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Generative AI - a case of mismatched expectations

Something to remember as we are inundated with generative AI tools to aid in our work – “I understand this is a ‘generative’ tool and will generate content that may or may not be factual or accurate. I will use this tool to augment my work and not solely rely on it to do my work.”


Everyone considering generative AI, including Large Language Models (LLMs), should be asked to sign a declaration like what I have shared above, before being enticed by the possibilities of what could be. The objective is to remember the tech is a generative model and not an oracle.


While LLMs have broken a barrier on the frontiers of AI and can be an excellent tool, I believe people harbor unrealistic expectations of this technology. The assumptions about the model’s intelligence and its ability to replace humans are misguided and come from not knowing how the technology works.

How do LLMs really work?


Simply put, LLMs are algorithms that look at strings of text available on the internet and create a correlation map of ‘what comes after what.’ For instance, an LLM would put the word ‘jumps’ after the words ‘big brown fox’ because it happens in 90% of the text it is trained on. And, believe me, the LLM has seen a lot (of the order of trillions of words)— making them massive models requiring just the model storage space of about 800 GB for GPT3.


Use of generative AI leading to concerns over human psychology


The current era is characterized by instant gratification, decreasing focus and reduced attention to detail. This setting can cause unwarranted consequences if one is not conscious and intentional when ‘consuming/engaging with LLMs’ output.’


Because the results appear coherent and sophisticated and are presented with confidence, people assume it must be correct. I often find generative AI’s responses almost incomprehensible in the first read and they require multiple ‘goings-over’ to understand. Despite  this experience, I end up giving the tech the benefit of the doubt. I think, “It must be right because it sounds right, even though I don’t fully understand it.” It’s not just the technology but human psychology at play here too.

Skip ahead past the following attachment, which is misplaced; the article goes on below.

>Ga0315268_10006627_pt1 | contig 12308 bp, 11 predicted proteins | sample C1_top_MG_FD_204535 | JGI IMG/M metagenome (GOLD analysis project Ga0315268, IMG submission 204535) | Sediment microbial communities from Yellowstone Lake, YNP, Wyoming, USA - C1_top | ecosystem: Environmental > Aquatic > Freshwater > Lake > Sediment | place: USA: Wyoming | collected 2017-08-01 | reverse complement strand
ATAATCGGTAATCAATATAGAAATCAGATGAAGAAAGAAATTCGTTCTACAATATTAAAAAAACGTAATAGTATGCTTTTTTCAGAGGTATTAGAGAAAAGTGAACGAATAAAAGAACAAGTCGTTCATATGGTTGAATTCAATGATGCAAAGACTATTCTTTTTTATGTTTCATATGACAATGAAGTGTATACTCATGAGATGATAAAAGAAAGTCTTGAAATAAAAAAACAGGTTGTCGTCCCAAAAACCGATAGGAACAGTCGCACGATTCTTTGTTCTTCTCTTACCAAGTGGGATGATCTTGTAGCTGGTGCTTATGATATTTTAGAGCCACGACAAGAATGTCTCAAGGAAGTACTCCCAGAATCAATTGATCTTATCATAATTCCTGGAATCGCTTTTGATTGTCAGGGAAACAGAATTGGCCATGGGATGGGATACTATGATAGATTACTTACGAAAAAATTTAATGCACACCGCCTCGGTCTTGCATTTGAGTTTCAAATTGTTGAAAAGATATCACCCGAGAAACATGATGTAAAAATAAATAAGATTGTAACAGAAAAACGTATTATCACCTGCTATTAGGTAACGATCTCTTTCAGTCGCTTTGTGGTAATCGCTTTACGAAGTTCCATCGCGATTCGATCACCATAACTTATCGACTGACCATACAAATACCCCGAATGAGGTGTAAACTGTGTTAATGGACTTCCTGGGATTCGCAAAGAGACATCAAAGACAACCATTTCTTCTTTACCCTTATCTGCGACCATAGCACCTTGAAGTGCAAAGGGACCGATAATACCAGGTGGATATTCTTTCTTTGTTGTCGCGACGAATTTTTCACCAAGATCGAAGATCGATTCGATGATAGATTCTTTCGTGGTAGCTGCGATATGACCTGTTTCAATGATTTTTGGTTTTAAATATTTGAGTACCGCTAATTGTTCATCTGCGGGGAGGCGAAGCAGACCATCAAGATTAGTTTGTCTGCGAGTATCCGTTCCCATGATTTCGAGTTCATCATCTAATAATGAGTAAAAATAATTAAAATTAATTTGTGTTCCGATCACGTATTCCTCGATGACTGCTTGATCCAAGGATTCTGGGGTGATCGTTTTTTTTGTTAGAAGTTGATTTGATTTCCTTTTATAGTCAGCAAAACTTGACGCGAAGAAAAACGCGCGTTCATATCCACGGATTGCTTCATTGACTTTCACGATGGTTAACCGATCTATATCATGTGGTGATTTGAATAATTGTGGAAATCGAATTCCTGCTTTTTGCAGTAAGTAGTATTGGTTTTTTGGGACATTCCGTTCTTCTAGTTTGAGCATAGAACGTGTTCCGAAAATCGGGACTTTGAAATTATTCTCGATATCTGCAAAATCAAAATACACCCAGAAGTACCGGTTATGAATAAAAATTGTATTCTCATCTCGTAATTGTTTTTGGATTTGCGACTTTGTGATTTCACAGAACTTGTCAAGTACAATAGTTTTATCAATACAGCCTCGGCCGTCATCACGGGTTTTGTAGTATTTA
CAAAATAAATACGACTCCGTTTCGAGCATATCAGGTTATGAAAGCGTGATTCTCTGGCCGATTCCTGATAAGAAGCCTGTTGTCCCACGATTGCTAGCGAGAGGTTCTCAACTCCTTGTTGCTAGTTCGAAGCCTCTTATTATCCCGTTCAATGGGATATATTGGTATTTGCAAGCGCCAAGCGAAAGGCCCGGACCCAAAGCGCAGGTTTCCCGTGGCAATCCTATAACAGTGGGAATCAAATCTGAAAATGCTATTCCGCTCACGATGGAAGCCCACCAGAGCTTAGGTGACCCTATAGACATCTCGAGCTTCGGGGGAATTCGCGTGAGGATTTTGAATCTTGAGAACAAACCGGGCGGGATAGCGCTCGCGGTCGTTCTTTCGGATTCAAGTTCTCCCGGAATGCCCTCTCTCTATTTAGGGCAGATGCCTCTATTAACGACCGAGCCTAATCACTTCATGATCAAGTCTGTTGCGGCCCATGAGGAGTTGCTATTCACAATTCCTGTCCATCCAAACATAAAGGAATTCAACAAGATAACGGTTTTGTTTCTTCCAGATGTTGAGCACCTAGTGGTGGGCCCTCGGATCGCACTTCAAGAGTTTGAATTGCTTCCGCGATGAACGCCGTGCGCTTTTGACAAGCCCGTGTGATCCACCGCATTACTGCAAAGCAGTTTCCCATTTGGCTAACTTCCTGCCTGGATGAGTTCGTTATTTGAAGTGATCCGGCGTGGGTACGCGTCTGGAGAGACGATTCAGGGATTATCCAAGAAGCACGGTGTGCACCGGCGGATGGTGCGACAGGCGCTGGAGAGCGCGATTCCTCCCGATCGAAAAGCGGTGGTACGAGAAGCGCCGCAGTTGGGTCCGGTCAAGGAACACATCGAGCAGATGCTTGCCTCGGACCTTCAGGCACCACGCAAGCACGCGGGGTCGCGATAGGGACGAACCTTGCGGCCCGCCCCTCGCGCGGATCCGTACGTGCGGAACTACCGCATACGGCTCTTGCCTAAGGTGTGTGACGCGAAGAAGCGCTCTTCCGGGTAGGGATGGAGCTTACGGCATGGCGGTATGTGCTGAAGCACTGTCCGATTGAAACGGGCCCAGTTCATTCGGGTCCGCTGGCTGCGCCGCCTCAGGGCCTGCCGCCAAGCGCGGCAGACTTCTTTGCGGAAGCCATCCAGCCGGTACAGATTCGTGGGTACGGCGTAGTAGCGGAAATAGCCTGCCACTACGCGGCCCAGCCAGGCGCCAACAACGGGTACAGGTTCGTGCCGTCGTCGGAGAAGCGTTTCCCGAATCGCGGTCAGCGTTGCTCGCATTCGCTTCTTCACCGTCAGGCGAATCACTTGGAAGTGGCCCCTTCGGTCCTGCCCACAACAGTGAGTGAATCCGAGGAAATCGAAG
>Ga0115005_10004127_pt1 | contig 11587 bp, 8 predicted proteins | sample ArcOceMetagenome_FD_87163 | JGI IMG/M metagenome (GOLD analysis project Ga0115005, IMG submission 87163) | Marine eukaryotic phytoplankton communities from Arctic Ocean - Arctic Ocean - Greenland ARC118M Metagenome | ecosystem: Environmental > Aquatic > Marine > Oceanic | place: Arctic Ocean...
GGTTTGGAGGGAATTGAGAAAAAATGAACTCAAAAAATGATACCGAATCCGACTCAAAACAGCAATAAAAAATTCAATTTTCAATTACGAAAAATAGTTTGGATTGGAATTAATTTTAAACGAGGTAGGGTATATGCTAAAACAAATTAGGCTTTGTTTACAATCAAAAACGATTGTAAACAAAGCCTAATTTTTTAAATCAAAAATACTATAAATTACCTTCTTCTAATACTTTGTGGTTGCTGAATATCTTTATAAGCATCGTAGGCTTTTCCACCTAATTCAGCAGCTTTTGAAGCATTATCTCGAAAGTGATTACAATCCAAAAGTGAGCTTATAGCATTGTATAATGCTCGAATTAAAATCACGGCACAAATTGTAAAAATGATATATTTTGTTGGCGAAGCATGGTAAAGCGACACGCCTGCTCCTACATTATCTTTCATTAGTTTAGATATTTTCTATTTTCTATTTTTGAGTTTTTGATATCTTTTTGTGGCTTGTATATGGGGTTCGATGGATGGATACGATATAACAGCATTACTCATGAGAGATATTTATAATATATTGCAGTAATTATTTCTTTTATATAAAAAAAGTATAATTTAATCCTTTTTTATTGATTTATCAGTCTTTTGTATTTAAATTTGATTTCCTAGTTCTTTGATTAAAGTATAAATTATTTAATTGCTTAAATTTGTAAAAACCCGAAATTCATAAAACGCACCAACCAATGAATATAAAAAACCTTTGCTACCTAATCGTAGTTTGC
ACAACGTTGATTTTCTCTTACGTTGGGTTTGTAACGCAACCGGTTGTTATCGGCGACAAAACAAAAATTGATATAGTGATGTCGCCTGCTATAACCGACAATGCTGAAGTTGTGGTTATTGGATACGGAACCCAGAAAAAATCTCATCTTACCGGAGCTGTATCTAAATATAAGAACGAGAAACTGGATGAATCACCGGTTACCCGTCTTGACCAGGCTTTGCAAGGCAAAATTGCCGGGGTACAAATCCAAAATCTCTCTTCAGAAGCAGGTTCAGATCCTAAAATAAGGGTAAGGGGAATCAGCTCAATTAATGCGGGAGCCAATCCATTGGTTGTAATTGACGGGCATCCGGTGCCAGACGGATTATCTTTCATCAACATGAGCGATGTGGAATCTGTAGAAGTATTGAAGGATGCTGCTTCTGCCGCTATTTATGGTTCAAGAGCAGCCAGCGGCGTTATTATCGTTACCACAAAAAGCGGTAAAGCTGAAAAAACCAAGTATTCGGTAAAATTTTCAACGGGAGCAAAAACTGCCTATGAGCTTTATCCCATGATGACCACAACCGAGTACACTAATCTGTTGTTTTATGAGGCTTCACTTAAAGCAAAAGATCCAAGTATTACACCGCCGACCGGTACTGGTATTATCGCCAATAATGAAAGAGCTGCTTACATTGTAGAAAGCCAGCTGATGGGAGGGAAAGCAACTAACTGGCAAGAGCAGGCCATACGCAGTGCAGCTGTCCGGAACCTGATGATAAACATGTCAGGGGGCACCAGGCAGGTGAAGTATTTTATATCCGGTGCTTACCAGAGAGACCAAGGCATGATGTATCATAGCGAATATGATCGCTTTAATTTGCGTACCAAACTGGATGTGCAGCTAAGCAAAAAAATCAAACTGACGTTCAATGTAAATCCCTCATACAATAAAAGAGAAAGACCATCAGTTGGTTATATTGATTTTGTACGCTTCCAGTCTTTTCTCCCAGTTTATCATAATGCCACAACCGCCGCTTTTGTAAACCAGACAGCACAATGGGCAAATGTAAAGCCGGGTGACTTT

The latter worries me and my colleagues. Humans are not adept at reading manuals or instructions. Often, they first interact with the system and then form an opinion based on the interaction. With LLMs, this can be quite deceptive. It is no surprise that there is an explosion of content around Artificial General Intelligence (AGIs) and AI taking over the world. 


Tracing the evolution of generative AI’s accuracy


Since its launch, the prevalent ChatGPT has significantly evolved. Now, it has guardrails (for instance, the tool will not answer questions or give responses that can harm a person, like how to commit suicide) and OpenAI is actively using people's feedback to update the models. ChatGPT’s responses to questions have also changed over the last couple of months. For instance, just after its release, the chatbot agreed with me when I ‘convinced it’ that 2+2 is 5. However, today, it respectfully disagrees with me and sticks to the answer. Arithmetics, with its certainty of solutions, is perhaps easier to fix. A similar approach might not always work.